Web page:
Recent declines in commercial honey bee colonies, and potential impacts on crop production, have heightened attention on the plight of native pollinators. Although many groups of native pollinators remain understudied and poorly understood, there is increasing evidence of alarming declines in some species. For example, the once widespread rusty-patched bumblebee was recently listed as Federally Endangered, and significant declines of other North American bumblebees have been documented (Cameron et al. 2011).
The objective of the Xeric Grassland, Barren, and Woodland Pollinator Conservation Project is to improve the ability of Northeast states to implement cost-effective habitat management for the benefit of native pollinators and RSGCN that depend upon these priority habitat types. While there are many available vegetation monitoring protocols to build from, direct monitoring of pollinators is far more challenging. Many pollinator taxa, such as beetles and flies, are poorly understood, and monitoring is extremely labor intensive. Nonetheless, it is important to improve our ability to monitor declining pollinator taxa and begin to understand responses to habitat management. Pollinator monitoring for this project will be limited to day-flying Lepidoptera (butterflies and moths) and bees. Given cost constraints and challenges related to collecting baseline data for taxa that exhibit significant inter-annual variation, pollinator sampling may need to be limited to a subset of pilot sites and long-term monitoring frequency will be lower than for vegetation monitoring.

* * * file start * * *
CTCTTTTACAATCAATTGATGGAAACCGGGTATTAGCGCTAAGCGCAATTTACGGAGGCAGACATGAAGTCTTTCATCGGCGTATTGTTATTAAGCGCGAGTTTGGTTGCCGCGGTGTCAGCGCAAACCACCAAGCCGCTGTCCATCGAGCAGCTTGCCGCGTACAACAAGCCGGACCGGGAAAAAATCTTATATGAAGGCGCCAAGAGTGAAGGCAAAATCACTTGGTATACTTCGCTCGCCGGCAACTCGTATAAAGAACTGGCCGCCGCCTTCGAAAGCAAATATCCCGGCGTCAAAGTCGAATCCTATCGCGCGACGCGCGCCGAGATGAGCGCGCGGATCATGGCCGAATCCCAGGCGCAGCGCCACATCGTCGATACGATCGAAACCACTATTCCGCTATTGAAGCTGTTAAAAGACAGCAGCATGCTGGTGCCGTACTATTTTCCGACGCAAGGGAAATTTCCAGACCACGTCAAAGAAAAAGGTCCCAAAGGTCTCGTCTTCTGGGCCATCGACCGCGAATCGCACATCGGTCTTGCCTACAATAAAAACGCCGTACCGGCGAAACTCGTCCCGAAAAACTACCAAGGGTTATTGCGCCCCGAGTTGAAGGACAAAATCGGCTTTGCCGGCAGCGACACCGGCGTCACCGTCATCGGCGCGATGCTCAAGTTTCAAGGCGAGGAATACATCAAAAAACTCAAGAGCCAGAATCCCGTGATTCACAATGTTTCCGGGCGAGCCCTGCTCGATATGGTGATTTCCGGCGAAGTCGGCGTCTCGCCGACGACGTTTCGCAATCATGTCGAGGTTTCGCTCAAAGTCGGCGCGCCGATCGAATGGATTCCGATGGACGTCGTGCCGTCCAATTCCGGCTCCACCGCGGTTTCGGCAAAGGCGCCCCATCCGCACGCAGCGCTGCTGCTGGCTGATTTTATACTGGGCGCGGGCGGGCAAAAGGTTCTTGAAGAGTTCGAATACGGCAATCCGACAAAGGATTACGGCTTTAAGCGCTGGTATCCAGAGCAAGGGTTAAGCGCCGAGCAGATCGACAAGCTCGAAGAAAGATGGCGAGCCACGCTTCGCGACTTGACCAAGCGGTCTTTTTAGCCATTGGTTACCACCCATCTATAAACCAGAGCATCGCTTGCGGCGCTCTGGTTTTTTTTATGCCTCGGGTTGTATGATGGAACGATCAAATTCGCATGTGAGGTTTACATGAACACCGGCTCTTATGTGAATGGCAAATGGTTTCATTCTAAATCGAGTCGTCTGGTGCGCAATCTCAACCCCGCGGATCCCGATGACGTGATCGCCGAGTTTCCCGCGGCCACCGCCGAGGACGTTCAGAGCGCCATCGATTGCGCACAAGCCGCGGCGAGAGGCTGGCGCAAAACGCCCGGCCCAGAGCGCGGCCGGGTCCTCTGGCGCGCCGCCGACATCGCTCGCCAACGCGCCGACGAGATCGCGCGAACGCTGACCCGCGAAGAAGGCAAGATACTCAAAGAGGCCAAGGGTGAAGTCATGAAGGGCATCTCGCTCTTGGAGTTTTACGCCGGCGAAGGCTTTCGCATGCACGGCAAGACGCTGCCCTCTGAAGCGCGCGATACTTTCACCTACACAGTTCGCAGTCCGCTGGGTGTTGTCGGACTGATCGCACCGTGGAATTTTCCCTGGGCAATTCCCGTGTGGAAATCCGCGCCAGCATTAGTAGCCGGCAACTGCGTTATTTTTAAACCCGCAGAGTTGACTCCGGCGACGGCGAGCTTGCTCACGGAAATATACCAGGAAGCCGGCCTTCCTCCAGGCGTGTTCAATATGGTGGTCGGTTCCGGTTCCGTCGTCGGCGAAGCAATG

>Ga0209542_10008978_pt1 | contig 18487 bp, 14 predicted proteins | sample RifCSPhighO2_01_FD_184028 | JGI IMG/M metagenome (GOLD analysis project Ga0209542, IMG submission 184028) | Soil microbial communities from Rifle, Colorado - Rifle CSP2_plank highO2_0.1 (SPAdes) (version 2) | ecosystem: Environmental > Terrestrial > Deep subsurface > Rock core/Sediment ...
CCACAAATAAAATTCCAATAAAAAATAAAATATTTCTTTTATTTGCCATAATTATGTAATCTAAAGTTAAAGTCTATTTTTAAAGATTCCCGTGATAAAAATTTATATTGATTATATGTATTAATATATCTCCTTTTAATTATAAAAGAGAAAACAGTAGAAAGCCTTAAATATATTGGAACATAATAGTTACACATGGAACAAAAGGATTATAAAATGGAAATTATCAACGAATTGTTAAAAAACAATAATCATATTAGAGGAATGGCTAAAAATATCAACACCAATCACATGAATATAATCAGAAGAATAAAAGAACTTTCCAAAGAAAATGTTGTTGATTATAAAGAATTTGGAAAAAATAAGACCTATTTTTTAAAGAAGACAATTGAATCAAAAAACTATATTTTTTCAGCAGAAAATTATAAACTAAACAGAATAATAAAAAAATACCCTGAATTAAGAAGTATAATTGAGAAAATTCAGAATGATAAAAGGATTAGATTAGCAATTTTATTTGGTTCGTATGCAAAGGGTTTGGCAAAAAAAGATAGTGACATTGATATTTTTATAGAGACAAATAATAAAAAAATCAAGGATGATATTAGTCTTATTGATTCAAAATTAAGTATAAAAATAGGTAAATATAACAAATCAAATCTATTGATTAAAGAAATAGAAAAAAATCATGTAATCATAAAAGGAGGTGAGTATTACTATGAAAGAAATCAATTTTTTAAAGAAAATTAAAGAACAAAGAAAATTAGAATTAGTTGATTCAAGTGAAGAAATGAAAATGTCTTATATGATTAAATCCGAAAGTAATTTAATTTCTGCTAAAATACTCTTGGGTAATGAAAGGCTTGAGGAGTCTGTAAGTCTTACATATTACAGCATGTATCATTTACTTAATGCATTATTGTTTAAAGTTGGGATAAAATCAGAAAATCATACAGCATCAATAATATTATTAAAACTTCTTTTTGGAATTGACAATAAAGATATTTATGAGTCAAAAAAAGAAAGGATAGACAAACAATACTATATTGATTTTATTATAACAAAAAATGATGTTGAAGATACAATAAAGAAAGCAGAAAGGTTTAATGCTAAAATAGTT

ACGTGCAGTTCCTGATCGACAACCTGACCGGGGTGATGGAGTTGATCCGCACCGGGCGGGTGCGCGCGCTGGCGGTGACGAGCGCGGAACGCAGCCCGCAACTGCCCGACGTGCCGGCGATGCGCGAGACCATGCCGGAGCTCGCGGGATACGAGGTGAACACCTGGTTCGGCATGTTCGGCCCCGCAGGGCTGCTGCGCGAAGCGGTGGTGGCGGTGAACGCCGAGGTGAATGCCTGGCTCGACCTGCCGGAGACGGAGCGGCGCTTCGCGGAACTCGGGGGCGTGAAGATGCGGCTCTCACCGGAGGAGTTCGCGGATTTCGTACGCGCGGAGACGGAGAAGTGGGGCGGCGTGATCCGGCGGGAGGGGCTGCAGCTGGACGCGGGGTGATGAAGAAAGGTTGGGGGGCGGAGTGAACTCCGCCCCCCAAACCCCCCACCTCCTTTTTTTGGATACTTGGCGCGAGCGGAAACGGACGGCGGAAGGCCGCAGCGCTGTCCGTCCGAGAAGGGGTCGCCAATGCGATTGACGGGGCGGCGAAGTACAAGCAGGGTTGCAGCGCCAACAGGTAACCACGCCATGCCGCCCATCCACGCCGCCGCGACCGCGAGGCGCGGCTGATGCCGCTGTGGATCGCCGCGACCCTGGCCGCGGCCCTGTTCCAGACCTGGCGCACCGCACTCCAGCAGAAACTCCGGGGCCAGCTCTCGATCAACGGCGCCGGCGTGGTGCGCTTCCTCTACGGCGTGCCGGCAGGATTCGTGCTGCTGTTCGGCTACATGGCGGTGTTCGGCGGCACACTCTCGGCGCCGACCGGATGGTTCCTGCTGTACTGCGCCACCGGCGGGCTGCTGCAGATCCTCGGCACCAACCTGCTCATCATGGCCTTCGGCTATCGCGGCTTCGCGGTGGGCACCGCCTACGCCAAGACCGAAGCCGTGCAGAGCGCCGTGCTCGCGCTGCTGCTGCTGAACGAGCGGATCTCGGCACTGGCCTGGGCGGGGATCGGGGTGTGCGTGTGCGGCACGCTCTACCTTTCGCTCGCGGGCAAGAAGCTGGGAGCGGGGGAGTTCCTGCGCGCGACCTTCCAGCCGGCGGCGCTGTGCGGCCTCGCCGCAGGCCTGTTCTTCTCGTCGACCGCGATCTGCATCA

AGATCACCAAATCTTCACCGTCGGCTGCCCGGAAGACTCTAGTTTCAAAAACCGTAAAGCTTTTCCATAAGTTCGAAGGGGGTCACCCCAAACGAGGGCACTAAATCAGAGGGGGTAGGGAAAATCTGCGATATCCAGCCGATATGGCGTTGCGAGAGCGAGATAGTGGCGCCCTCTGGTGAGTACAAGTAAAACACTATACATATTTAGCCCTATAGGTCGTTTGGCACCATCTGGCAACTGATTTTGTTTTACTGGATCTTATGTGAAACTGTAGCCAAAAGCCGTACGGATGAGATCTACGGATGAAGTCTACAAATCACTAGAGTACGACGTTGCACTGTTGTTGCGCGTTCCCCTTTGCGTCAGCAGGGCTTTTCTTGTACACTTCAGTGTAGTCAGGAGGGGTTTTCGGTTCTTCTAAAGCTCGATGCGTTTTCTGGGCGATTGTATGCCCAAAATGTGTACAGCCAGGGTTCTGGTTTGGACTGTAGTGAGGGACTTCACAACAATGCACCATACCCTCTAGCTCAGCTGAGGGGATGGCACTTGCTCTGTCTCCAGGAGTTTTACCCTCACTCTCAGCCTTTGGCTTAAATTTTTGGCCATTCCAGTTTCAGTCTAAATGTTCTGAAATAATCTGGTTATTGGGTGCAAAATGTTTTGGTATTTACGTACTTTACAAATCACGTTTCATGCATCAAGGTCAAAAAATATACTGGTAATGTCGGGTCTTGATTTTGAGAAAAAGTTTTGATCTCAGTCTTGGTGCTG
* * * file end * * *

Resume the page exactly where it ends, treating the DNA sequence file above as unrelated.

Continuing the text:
A standardized pollinator protocol was developed for the 2018 season of the Xeric Grassland, Barren, and Woodland Pollinator Conservation Project anticipated to improve the ability of Northeast states to implement cost-effective habitat management to benefit native pollinators and Regional Species of Greatest Conservation Need that depend on these priority habitats. A network of twelve organizations (state, federal, and not-for-profit), representing eight states (VA, MD, NJ, NY, MA, NH, VT, ME) enrolled to participate in the first year of this project. The sites were located in seven ecoregions within the eastern United States. All participants received the necessary equipment to collect and mail bee specimens to a central lab at the University of Massachusetts-Amherst to be processed and identified. Through a webinar, all participating sites were provided training on how collect bees using bee bowls (pan traps) and hand netting. Each site received a copy of the RCN pollinator protocol to assist in their collection efforts. An undergraduate student was hired as a summer intern to help process bees in the lab. Over the course of the season a total of 3237 bees representing 5 families, 25 genera, and 125 species have been identified to the lowest taxonomic level possible. Three species listed on State Wildlife Action Plans (SWAP) were collected. Baseline bee datasets developed from these surveys will help guide future treatment and management activities to create and restore xeric grasslands, barrens, and woodland communities.